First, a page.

Private view: Kiki van Eijk

Bowl by Kiki van Eijk for Cor Unum, 2009/10 - on show as part of ’Table-Palette’

(Image credit: Frank Tielemans.)

Private view: Kiki van Eijk

Carafe by Kiki van Eijk for Royal Crystal Leerdam, 2009/10 - on show as part of ’Table-Palette’.

(Image credit: Frank Tielemans.)

Private view: Kiki van Eijk

’Table-Palette’ by Kiki van Eijk, 2009/10.

(Image credit: Frank Tielemans)

Private view: Kiki van Eijk

Installation by Kiki van Eijk for ’Zuiderzee Settings’, an exhibition based on the applied art collection of the Zuiderzee Museum and the history of the Dutch Zuiderzee area. Van Eijk has designed new objects referring to everyday domestic customs and crafts. 

(Image credit: Franck Tielemans)

Private view: Kiki van Eijk

Installation by Kiki van Eijk for ’Zuiderzee Settings’.

(Image credit: Franck Tielemans)

Private view: Kiki van Eijk

Part of an installation by Kiki van Eijk for ’Zuiderzee Settings’.

(Image credit: Franck Tielemans)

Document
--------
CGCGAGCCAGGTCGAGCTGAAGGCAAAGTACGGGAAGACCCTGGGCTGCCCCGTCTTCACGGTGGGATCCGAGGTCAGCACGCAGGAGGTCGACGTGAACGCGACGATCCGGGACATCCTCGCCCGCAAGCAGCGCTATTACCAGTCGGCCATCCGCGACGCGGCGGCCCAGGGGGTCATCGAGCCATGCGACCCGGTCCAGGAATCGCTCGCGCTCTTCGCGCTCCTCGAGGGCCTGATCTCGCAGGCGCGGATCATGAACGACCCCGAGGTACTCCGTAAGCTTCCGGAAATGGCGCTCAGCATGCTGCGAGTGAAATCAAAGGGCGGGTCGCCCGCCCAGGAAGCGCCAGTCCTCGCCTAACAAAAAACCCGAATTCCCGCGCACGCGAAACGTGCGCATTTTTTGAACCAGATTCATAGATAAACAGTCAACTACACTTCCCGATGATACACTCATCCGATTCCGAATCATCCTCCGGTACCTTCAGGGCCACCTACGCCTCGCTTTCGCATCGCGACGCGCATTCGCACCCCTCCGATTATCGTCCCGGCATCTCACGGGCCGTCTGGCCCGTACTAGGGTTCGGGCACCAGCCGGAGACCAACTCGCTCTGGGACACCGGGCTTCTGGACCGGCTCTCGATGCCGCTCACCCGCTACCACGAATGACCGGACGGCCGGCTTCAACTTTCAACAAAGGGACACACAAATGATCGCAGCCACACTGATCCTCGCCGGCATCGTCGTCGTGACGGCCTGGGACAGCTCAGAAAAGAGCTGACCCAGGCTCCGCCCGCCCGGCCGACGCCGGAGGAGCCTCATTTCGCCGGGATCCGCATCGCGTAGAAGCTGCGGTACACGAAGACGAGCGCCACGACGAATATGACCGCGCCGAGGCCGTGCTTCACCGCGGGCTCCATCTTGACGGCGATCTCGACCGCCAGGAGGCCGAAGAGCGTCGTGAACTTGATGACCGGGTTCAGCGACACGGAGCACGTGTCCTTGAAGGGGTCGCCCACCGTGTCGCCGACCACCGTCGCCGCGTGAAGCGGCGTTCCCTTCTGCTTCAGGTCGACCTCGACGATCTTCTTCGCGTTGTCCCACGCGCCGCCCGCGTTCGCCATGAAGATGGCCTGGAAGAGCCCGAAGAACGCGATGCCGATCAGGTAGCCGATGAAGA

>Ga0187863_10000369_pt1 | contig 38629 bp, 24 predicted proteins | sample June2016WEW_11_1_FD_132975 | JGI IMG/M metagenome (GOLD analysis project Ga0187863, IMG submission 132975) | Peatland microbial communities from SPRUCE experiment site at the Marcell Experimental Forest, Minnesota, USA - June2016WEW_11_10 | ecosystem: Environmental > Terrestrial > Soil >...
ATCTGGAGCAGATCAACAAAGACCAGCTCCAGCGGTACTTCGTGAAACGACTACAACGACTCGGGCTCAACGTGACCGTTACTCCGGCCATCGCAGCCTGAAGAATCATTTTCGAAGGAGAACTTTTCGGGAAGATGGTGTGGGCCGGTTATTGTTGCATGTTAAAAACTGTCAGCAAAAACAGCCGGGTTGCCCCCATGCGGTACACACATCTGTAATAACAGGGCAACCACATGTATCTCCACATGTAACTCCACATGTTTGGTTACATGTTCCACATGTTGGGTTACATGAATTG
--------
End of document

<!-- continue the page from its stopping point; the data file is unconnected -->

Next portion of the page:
Private view: Kiki van Eijk

Installation by Kiki van Eijk for ’Zuiderzee Settings’.

(Image credit: Franck Tielemans)

Private view: Kiki van Eijk

Installation by Kiki van Eijk for ’Zuiderzee Settings’.

(Image credit: Franck Tielemans)

Private view: Kiki van Eijk

Part of an installation by Kiki van Eijk for ’Zuiderzee Settings’

(Image credit: Franck Tielemans)

Private view: Kiki van Eijk

Part of an installation by Kiki van Eijk for ’Zuiderzee Settings’.

(Image credit: Franck Tielemans.)

Private view: Kiki van Eijk

Part of an installation by Kiki van Eijk for ’Zuiderzee Settings’. 

(Image credit: Franck Tielemans)

Private view: Kiki van Eijk

Part of an installation by Kiki van Eijk for ’Zuiderzee Settings’.

(Image credit: Franck Tielemans)

Rosa Bertoli was born in Udine, Italy, and now lives in London. Since 2014, she has been the Design Editor of Wallpaper*, where she oversees design content for the print and online editions, as well as special editorial projects. Through her role at Wallpaper*, she has written extensively about all areas of design. Rosa has been speaker and moderator for various design talks and conferences including London Craft Week, Maison & Objet, The Italian Cultural Institute (London), Clippings, Zaha Hadid Design, Kartell and Frieze Art Fair. Rosa has been on judging panels for the Chart Architecture Award, the Dutch Design Awards and the DesignGuild Marks. She has written for numerous English and Italian language publications, and worked as a content and communication consultant for fashion and design brands.